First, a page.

Bottom line on a semi auto is they must be cleaned frequently and cleaned throroughly with a complete takedwon at least once a year to function.

Another bottom line is pumps and autos will break down if used alot. Where Benelli shines is with the bores. All Benelli Barrels are made by Beretta who owns the majority of Benelli. The barrels are chrome lined and impervious to the elements. Beretta has been making barrels since 1470 and no one can do it better.

Matthew Courtney
December 31, 2002, 04:42 PM
Remington 1100's and 11-87's are 100% reliable if you replace the o-rings and extractors every 3000 rounds and clean them after every outing.

I did have some problems with Fiocchi shells. Went back to the big three and had no problems.

Will Beararms
December 31, 2002, 04:44 PM
The achilles hill of semi autos is the recoil mechanism in the stock. It sweats and corrodes over time----------------all do it. SURE CYCLE makes a high end Stainless Steel replacement unit that resolves this issue. The are available at Mack's Prairie Wings of Stuttgart, AR the undisputed foremost authority in waterfowling equipment. They are on the web but I do not have the url now. I am not a Marine but I duck hunt in flooded timber and we subject shotguns to brutal treatment.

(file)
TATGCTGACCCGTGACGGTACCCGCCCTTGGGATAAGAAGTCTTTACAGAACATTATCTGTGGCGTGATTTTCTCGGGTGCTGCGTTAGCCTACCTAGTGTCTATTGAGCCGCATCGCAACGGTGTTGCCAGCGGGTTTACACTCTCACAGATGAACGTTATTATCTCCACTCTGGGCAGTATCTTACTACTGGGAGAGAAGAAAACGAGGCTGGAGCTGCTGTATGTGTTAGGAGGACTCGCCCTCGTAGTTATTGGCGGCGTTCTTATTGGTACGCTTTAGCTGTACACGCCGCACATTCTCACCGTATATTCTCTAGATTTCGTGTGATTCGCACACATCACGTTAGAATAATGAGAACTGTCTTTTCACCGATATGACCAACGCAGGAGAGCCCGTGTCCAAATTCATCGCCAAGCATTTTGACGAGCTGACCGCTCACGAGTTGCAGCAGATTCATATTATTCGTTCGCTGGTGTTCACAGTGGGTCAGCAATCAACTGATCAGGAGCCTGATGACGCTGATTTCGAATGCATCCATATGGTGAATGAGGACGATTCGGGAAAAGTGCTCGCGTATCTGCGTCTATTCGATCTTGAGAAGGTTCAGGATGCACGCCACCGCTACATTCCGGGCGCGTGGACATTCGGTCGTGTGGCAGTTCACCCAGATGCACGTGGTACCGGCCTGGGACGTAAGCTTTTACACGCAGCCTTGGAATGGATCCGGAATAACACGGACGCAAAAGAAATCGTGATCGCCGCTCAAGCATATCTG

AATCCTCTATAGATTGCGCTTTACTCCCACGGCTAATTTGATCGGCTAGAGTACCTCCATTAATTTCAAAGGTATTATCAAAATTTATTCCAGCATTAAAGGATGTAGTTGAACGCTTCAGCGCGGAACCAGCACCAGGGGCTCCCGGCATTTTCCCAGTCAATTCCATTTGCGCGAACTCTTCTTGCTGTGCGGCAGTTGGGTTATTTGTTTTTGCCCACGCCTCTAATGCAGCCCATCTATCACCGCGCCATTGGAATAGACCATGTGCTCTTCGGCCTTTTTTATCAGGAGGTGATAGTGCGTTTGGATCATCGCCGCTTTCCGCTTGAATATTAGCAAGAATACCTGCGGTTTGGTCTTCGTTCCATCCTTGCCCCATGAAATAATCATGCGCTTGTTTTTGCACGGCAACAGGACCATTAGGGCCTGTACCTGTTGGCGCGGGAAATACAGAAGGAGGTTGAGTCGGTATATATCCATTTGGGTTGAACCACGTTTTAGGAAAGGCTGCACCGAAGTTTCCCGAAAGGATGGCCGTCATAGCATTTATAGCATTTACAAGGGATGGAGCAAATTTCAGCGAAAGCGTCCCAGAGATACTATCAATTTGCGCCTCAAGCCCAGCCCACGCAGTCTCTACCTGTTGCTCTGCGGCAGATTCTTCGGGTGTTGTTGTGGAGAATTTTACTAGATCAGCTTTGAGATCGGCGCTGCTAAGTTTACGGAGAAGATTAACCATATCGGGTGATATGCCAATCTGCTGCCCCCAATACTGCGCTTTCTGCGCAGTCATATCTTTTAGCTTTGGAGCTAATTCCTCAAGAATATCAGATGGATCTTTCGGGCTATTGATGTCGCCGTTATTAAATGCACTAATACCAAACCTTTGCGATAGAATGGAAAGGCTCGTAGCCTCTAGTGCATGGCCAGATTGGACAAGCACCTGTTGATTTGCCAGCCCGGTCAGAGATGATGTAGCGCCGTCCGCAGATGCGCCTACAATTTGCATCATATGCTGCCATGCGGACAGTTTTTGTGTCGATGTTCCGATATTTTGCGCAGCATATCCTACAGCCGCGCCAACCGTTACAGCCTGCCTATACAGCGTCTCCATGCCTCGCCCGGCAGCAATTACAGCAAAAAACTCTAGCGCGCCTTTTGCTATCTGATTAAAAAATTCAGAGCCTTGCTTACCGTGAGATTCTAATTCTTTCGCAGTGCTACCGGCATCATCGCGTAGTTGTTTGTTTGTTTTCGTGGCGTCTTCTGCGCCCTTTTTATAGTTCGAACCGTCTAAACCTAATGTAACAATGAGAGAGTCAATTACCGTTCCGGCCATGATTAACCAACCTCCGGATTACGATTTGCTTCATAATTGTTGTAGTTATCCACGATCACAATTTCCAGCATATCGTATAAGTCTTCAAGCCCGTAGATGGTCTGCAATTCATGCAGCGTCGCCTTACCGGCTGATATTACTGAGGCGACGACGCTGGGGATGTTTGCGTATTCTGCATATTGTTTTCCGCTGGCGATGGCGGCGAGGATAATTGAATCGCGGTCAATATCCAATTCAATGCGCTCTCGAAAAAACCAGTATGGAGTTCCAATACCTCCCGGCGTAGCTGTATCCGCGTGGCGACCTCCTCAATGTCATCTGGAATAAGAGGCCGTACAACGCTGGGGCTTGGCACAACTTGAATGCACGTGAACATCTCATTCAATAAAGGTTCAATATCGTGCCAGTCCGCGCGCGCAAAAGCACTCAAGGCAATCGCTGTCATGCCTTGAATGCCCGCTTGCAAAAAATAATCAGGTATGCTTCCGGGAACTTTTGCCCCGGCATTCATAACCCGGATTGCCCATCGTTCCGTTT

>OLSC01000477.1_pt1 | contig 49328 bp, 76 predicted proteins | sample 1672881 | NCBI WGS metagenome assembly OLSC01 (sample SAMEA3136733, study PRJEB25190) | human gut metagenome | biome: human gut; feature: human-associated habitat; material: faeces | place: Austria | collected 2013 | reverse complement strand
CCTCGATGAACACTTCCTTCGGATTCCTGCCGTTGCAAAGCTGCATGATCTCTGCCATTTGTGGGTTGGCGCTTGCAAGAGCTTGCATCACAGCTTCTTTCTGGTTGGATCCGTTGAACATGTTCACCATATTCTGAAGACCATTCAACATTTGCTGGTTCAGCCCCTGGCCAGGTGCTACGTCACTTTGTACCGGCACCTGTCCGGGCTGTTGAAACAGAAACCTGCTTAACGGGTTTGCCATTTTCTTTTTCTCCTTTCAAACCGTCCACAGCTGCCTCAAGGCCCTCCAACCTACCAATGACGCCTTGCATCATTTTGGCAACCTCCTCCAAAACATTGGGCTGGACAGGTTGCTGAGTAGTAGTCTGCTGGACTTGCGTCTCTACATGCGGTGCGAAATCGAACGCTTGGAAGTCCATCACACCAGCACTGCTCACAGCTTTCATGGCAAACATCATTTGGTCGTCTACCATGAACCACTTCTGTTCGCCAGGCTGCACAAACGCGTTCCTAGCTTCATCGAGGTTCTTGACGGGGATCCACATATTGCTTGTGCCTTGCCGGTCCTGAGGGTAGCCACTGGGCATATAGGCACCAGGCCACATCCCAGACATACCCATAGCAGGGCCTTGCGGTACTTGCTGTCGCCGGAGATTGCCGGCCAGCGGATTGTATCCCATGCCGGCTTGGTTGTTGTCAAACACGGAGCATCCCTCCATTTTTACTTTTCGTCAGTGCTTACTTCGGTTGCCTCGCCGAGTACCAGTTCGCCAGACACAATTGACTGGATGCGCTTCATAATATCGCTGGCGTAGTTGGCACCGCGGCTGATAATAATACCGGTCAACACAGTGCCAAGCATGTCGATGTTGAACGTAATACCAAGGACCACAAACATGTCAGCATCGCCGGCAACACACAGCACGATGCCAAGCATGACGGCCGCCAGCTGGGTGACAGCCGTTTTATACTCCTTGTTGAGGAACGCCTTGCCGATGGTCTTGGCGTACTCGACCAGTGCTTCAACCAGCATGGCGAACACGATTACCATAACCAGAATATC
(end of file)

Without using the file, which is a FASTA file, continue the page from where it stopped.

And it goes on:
My weapons of choice are: Blind: Beretta Blackwing O/U, Wading in flooded timber: Rem. 870 or Beretta 390 series. I also have access to Rem. 1187's and I like them too and hunted many times with an 1187.

1187's are good but they spit extractors around the 5K round count and the o rings on the gas seal area go bad-------------both easy field fixes.

Will Beararms
December 31, 2002, 04:45 PM
Also, the M4 is a hybrid-------------both gas and recoil operated giving you the best of both worlds. My source? A person from Italy who works for Beretta that I know.

Captain Bligh
December 31, 2002, 05:41 PM
I have a 30 year + Belgium Browning A-5. It's never choked once in all the time I've owned it. I have total faith in its reliability. Of course, the genuises at Browning stopped making it. What a bunch of idiots. Not that I'm still upset about it, mind you. :mad:

HSMITH
December 31, 2002, 06:02 PM
Modern autoloading shotguns are just as reliable as autoloading rifles. Take a Beretta 390 or 391, Winchester SuperX1 or SuperX2, Benelli Montefeltro or similar well built piece and give it an adequate break-in. Shoot 5000 rounds, with a little oil added every thousand rounds. Now do the same with your FAL, your AR-15, your M1 garand, and your M14. Log the failures. It will suprise you when you tally the results.